Wealth and Survival


General Systems Theory: Whether you are a person, a corporation, or a bacteria, what matters most is not how efficient you are every day but whether you can survive a crisis.

We all make mistakes, and likely most of us make an equivalent number of mistakes. That doesn’t matter. What matters is whether we have enough of a cushion to survive the mistakes we are certain to make. Why are so many humans today so fat? Because for most of human history the inconveniences and long-term health issue of overweight were less important than the ability to withstand a prolonged famine.

Wealth is a cushion that allows us to withstand any number of bad mistakes, which is why rich people never feel they have enough, and always want more, even if it means taking it from those with little.

A thought experiment, a game… Two people ante up a penny and flip a coin. The winner of the toss gets both pennies. When one person runs out of pennies, they die and the winner lives.

Now a slight variation…one person starts with ten pennies and the other starts with ten thousand. What happens? Right. The person with much more wealth lives while the person with little dies, no matter if the poor person makes better decisions or makes fewer mistakes or is “more responsible”. Wealth can overcome enormous differences in skill or talent.

In the real world, a rich person can literally get away with murder, while the poor might not be able to survive a few days of cold weather.

That same difference in wealth that can mean life or death, can more easily lead to the rich getting richer by using their wealth advantage to make the poor poorer. If a poor person misses a mortage or car payment because they have no cushion to protect them against adversity caused by their own mistakes or just random events, a rich person can use their cushion of wealth to get the assets of the poor for ten cents on the dollar. Over and over. Consistently. Being poor means being unable to protect yourself from those who want to take even what little you have.

Them what has, gets.

pratitya samutpada – multiple causation


Jo Etta has a post on the Change for Missouri blog that in part asks whether the poor are to blame for their plight. The answer is, of course, “pratitya samutpada“, or multiple causation. Like nearly all human phenomena, no human situation has merely one cause. The question is in the percentages.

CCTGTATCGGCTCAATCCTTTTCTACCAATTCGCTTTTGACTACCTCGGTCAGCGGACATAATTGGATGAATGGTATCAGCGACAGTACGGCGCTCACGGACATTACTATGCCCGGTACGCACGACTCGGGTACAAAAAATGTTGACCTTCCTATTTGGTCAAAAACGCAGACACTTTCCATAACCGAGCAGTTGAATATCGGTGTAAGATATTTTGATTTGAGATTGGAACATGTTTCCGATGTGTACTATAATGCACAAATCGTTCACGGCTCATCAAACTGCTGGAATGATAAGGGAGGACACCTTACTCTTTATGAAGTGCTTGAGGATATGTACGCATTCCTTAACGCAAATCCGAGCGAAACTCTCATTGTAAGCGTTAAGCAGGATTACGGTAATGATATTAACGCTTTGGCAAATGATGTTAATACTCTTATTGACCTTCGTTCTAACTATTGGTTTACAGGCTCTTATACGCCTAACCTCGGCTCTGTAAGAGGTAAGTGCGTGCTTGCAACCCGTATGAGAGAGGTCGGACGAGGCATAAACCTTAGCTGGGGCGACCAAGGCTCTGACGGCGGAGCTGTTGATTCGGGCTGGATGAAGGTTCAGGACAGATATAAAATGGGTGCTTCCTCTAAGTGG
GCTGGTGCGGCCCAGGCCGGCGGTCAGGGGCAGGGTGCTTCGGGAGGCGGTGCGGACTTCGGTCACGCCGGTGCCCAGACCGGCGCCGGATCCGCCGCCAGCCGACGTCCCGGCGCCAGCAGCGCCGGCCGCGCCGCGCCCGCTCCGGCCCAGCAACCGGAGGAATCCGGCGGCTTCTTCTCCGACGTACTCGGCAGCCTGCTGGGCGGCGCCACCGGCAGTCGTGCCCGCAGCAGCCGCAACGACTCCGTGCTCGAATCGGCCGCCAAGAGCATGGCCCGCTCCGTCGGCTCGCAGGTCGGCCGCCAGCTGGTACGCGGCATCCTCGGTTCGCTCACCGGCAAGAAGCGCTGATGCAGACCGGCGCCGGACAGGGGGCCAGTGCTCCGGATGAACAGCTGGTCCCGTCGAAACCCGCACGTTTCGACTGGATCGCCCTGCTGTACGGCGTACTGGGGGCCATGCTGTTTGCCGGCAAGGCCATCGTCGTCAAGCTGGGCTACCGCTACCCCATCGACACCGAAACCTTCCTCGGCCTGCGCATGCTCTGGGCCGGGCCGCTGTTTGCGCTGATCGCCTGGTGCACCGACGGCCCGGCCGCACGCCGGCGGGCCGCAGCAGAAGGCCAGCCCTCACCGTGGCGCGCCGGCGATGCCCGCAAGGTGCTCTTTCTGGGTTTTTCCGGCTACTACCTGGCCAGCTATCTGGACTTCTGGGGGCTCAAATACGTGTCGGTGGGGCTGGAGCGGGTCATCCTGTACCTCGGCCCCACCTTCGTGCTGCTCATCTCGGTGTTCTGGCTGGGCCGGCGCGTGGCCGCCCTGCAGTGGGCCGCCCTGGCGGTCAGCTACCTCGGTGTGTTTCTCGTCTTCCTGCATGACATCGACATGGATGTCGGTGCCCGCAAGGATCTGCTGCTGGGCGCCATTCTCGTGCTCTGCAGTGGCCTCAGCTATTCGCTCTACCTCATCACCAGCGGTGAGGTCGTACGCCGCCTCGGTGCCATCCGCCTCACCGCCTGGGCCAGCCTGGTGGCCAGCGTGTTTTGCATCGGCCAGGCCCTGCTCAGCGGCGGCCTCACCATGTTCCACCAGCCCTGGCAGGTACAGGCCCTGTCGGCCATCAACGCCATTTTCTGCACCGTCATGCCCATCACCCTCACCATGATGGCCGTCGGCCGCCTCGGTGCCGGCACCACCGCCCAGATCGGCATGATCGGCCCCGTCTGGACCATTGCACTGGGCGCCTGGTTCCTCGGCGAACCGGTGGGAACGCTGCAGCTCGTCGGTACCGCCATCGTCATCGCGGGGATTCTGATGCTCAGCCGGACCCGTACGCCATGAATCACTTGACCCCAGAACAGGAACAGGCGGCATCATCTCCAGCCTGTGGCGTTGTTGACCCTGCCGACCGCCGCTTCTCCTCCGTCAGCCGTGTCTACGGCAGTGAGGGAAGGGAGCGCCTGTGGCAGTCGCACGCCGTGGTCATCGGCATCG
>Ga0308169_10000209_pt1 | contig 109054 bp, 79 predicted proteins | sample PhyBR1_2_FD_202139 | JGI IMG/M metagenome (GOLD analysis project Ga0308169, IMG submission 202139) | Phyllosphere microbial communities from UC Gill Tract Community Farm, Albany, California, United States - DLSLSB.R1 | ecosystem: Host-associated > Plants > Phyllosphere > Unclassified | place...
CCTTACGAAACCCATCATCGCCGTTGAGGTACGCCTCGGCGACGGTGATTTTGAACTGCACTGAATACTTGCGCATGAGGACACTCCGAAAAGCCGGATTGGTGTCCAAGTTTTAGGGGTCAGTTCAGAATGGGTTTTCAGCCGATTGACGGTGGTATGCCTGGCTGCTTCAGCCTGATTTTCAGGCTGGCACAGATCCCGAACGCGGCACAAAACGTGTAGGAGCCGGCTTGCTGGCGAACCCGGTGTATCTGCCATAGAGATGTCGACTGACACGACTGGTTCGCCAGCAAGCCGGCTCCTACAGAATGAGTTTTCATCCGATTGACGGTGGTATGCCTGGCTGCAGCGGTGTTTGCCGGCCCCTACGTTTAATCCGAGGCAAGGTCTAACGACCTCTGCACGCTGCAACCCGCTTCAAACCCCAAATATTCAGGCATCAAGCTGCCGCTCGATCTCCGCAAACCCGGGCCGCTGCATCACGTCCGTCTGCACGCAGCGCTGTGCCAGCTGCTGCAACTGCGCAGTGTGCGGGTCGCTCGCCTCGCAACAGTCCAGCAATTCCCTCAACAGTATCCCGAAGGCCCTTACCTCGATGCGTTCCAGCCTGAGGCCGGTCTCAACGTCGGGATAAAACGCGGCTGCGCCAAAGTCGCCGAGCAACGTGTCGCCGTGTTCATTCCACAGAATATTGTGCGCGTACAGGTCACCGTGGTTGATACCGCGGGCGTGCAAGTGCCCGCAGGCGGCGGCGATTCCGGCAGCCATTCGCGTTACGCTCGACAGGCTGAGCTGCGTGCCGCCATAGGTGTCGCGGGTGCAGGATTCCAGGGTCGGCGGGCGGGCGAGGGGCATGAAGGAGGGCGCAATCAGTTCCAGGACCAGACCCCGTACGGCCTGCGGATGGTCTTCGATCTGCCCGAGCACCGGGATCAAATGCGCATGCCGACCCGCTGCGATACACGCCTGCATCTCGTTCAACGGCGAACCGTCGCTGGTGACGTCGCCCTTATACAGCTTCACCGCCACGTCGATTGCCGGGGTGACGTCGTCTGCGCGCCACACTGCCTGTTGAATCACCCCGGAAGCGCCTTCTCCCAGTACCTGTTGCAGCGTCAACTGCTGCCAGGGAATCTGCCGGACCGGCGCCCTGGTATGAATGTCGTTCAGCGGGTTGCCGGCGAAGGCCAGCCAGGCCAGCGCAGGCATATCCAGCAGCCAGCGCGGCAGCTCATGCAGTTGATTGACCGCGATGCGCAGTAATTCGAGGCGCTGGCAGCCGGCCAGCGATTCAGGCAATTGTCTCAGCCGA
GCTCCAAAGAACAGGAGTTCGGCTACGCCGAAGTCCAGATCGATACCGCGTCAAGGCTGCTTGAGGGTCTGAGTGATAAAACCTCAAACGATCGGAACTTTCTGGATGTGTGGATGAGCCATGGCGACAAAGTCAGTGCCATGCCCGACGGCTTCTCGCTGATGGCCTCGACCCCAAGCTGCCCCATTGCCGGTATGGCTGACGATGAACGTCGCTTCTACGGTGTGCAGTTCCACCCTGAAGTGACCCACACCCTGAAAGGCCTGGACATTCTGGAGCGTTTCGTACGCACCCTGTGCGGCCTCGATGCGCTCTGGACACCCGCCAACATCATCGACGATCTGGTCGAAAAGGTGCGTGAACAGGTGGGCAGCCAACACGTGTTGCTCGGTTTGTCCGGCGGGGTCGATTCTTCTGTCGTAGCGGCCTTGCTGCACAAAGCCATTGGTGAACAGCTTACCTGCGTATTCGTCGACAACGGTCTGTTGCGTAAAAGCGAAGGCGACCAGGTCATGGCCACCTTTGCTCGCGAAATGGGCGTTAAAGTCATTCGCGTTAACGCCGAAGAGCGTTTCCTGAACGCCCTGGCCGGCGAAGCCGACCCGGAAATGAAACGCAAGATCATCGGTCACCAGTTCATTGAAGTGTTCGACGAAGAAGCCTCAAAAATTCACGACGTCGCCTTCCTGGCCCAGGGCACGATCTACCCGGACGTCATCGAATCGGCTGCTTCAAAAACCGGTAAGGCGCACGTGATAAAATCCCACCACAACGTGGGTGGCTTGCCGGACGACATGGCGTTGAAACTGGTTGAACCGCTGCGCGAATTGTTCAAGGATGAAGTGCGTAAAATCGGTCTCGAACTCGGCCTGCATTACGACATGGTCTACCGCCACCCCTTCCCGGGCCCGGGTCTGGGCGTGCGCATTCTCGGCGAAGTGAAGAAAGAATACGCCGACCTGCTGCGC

Any situation, whether poverty or teenage pregnancy, can be a combination of several factors such as other people having power over us, or the way the social or political system is set up which may limit our own choices, or perhaps our own unwise decisions may contribute (just how does a teenager develop wisdom anyway?), and usually will be a combination of all.

For instance, a young girl may get pregnant because a guy is able to leverage a tiny difference in power, such as a tiny five ounce metal object called a knife held to her throat. Or she may get pregnant and stay that way because society requires parental notification and so permits the guy who impregnated her (her father) to decide whether or not she is allowed to have an abortion. Or she may passively allow herself to get and stay pregnant because if she has a baby, then she will have at least someone in her life who can’t just use her and abandon her. Or all three can be true at the same time. That’s how multiple causation works.

Some people will say that if her own choices contributed even one percent for the situation, then she is totally responsible for the results. Others will say otherwise.

Same with poverty. Some person or group may start a business that undercuts prices and kills off all nearby businesses, and then uses its near monopoly to impoverish the entire community. Or our legislature may structure the legal system so that the rich can pass their wealth down to their descendents with no taxes, while the poor and middle class are required to give all their accumulated saving to hospitals or nursing homes as they lay dying, so their descendents are left with no inheritance at all and thus at a severe disadvantage. Or the poor may be that way because they made the unwise decision to fail to engage in the unethical business practices that allowed the wealthy to get that way.